It is fairly common for married couples to jointly own a business together. In fact, there are approximately three million such businesses throughout the United States. Unfortunately, nearly half of all first marriages, and even more second and third marriages, end in divorce. When co-owners of a business decide to end their marriage, it can significantly complicate the divorce process, especially in terms of property division. 

Experts recommend that married business owners protect their interests by including buy-sell arrangements and provisions for property division in a prenuptial agreement before they wed. However, this may not be practical in some situations. For example, a couple may not decide to go into business together until after they have married. 

Nevertheless, even if you do not have a prenuptial agreement in place, you still have options available for dividing the business in the divorce.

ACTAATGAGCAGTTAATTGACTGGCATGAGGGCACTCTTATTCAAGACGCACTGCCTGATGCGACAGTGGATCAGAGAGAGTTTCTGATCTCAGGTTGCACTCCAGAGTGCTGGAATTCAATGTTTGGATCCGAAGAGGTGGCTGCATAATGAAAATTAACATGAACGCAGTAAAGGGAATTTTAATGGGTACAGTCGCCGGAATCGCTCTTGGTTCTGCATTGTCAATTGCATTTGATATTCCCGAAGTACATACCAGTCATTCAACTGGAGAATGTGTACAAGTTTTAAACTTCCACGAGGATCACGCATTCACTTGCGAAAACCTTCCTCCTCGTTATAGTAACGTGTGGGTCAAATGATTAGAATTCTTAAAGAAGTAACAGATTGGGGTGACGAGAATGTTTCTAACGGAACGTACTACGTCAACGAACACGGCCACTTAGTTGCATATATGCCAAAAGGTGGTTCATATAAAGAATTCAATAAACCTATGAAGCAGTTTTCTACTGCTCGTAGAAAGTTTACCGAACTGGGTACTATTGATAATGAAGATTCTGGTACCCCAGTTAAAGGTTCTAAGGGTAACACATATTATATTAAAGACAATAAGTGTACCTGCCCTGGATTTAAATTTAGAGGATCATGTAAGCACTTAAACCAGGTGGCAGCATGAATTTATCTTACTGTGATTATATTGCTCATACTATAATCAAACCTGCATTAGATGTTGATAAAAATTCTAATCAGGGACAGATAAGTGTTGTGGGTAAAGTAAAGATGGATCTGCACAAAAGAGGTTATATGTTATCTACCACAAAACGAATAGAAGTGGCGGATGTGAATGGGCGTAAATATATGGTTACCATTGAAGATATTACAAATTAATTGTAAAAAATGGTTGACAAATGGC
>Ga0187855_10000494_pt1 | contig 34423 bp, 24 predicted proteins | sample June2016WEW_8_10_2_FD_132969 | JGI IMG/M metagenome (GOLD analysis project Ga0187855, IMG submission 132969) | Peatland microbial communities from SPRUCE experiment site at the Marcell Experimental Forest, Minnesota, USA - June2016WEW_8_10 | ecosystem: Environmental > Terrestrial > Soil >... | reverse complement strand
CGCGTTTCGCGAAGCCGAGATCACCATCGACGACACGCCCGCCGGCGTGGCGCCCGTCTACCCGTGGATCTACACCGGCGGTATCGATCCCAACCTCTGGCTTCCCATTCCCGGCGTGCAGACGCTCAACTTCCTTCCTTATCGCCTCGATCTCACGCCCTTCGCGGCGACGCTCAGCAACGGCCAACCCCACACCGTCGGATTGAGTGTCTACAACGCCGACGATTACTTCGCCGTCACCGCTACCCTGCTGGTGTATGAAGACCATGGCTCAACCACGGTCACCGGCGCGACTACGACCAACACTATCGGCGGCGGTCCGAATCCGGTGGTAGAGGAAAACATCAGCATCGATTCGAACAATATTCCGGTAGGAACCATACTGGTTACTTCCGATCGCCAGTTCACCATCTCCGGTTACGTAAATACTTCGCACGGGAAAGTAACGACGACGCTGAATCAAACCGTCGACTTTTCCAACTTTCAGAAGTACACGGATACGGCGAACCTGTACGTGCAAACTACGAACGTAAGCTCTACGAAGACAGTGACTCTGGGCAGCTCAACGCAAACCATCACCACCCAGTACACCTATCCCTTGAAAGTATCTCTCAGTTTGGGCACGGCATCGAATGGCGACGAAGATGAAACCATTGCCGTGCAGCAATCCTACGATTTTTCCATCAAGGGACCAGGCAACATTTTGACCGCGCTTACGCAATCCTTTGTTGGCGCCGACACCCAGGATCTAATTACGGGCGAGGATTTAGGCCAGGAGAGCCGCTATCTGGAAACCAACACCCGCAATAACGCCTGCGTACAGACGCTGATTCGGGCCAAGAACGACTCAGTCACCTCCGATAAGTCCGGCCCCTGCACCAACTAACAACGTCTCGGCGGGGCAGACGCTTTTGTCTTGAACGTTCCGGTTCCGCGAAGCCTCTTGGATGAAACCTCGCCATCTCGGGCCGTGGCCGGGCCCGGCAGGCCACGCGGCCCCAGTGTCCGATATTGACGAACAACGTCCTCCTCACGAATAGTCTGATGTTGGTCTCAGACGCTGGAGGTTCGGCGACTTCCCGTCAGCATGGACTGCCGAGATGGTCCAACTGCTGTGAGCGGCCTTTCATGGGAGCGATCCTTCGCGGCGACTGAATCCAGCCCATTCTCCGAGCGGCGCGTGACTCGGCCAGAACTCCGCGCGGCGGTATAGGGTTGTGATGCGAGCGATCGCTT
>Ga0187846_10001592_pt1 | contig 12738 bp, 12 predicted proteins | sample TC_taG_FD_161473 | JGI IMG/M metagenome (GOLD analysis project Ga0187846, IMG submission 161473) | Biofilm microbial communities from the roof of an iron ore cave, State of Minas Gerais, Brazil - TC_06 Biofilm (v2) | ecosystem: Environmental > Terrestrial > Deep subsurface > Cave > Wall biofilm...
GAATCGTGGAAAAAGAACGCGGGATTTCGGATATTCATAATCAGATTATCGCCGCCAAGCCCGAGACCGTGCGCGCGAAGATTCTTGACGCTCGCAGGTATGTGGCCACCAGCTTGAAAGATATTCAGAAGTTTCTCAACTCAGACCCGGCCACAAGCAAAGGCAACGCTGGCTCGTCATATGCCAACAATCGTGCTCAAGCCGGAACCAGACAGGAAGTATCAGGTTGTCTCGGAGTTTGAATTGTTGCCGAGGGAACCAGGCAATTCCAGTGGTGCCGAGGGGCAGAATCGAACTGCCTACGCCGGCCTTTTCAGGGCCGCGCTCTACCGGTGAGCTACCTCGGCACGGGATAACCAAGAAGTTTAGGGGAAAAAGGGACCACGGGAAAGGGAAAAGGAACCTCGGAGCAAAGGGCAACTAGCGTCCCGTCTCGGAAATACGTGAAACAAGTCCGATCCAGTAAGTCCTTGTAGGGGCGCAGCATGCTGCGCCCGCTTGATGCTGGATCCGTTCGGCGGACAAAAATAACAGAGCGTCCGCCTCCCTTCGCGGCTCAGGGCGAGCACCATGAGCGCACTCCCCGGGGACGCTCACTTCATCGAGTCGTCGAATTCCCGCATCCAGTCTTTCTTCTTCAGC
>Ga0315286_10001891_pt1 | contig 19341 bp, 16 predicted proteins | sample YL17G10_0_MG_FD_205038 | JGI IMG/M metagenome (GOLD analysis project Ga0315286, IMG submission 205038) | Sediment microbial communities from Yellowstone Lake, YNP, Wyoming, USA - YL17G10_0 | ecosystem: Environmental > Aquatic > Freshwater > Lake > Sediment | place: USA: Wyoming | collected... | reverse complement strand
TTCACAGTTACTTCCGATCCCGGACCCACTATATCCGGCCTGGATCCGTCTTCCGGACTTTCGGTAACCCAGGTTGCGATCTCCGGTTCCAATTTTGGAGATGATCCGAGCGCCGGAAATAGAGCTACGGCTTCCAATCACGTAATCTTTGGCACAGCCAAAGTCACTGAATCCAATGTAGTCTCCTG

Selling the business 

This is typically not the first recommended course of action. It is usually only advisable if all other attempts to work out a divorce agreement with your spouse have failed. As a last resort, however, you and your spouse can sell the business and split the profits evenly between you per California’s community property laws. 

Buying out your spouse 

If you want to continue running the business on your own after the divorce, it may be possible for you to buy out your spouse’s share. However, this can also pose a challenge if you do not have sufficient liquid assets available to cut your spouse a check. As an alternative, it may be possible to structure incremental buyout payments over a period of time. 

Regardless of whether you decide to sell the business or buy out your spouse, the first step in the process is typically a professional valuation. Knowing what the business is worth allows you to negotiate a fair price in either scenario. Another option may be to continue to run the business together as partners even when you are no longer spouses. However, for many couples, that is not a reasonable expectation.